Also, by the time the smell of the box gets up to you from the basement, it is pretty much throughout the house. If it is close by, you can smell it when it first happens, and scoop before the smell spreads.

It is very important to keep the litter clean. Scoop the solids at least once a day, and change the box at least once a week. Many people choose to leave less litter in the box, and change it more often. Cats are very clean animals, and the most common reason for litter box mistakes is that the litter box is dirty.

Kitten Proofing Your Home: Take the time to go over your house much like if you were going to bring a toddler into your home. Look for pins and needles, very small; sharp objects, and most importantly, string and rubber bands. Any kind of string is very dangerous to cats. Cats have little barbs on their tongues, which point backwards, and help push everything down their throats. If they start to swallow string, they can't spit it out again. If they swallow enough of it, it can get tangled up in the cat’s intestines, and the cat may have to have surgery to remove it.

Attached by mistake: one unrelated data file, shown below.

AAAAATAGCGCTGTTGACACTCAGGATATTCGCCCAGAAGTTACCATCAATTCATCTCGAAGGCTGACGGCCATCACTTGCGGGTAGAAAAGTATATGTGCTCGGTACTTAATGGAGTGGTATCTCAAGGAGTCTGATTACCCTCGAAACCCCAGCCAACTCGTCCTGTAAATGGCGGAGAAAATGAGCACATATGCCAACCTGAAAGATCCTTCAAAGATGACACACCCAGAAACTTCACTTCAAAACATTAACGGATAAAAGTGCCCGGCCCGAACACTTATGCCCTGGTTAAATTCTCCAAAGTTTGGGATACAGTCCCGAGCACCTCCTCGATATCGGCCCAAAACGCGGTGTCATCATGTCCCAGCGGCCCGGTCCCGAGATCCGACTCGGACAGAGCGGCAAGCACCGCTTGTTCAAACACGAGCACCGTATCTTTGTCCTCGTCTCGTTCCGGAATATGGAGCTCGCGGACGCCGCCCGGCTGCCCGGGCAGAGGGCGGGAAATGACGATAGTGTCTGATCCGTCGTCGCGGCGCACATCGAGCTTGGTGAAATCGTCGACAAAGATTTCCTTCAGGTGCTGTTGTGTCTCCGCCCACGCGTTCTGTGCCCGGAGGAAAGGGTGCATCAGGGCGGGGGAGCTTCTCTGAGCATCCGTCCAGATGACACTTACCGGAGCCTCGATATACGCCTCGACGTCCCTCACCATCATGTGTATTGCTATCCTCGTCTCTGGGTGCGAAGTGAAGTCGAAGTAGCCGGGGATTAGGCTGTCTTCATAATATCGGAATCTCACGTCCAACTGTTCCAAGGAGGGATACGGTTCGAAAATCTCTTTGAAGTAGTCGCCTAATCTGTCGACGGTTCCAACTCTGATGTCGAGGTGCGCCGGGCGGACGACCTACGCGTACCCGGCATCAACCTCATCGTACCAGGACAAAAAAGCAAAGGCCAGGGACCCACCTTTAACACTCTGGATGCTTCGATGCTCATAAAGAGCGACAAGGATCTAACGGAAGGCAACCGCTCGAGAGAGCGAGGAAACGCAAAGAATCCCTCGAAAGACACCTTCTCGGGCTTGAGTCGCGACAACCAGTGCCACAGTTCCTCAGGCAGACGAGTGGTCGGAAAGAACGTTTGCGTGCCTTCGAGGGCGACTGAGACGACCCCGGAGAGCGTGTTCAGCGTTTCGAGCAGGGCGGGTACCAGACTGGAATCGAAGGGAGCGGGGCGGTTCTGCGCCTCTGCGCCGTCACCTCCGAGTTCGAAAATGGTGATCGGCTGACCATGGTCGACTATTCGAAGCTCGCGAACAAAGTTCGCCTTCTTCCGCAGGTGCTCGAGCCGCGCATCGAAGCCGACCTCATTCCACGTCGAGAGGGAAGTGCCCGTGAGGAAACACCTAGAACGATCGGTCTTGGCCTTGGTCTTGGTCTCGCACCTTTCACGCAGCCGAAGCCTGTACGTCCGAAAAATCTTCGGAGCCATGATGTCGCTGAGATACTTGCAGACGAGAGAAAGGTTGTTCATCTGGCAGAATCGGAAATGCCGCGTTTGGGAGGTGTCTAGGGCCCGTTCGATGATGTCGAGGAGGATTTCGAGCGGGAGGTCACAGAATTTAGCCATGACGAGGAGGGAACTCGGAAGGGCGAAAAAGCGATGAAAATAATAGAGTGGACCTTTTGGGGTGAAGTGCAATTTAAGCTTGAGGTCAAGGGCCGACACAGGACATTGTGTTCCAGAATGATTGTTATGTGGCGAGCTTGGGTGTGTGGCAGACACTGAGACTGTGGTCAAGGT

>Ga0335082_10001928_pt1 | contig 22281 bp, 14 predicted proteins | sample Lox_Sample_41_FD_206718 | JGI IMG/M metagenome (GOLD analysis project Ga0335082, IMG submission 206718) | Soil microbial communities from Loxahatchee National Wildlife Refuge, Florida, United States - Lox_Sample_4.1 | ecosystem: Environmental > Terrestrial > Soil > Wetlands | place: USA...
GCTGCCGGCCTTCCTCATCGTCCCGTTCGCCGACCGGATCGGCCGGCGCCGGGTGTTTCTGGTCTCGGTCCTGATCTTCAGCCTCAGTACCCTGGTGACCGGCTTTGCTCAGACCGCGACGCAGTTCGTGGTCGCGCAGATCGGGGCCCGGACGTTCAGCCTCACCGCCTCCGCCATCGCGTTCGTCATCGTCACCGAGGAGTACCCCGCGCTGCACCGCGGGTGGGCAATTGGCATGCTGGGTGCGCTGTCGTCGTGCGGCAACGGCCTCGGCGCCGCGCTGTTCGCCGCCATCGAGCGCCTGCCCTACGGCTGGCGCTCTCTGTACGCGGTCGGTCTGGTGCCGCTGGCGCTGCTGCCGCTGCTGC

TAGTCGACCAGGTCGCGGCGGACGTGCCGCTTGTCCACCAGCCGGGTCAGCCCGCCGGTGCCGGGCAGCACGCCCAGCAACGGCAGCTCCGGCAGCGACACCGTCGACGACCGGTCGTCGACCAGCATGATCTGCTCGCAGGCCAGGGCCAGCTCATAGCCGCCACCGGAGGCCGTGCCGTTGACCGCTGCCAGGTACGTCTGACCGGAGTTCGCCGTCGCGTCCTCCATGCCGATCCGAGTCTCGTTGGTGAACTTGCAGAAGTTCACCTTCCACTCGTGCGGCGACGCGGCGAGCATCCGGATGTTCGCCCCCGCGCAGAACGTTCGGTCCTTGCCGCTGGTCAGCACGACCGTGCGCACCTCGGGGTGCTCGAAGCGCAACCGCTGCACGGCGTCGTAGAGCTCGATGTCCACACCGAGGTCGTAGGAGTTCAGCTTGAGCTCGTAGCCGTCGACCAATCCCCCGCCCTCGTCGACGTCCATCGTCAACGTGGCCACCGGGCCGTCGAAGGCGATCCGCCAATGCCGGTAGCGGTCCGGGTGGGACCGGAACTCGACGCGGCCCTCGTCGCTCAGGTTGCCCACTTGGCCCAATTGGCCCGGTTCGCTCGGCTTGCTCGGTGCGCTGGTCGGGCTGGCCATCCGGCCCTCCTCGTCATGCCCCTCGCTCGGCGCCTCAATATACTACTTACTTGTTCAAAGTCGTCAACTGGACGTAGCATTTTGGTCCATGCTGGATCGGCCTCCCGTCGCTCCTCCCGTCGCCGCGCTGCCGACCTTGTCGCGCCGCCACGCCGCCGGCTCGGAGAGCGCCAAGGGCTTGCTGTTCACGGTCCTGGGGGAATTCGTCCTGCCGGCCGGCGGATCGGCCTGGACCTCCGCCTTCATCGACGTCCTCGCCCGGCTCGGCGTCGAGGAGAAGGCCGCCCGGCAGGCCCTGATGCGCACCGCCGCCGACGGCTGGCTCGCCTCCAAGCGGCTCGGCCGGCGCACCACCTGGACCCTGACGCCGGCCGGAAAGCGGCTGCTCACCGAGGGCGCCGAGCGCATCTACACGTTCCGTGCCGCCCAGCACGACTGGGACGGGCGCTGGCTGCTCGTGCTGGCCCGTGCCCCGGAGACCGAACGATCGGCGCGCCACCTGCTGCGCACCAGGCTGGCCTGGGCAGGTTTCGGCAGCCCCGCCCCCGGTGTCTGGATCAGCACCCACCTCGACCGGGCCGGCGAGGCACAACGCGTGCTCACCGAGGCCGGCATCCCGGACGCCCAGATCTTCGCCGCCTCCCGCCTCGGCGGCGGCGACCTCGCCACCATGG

Houseplants: are another thing to watch out for. Most plants are poisonous, or at least an irritant to cats. Please move them to a room the kitten can't get into, or hang them, being careful to watch for fallen leaves.

How to Tell if Your Cat is Sick: When kittens are new to a house, they very often will sneeze quite a bit. They were raised in one environment and only exposed to the allergens in the breeder’s home.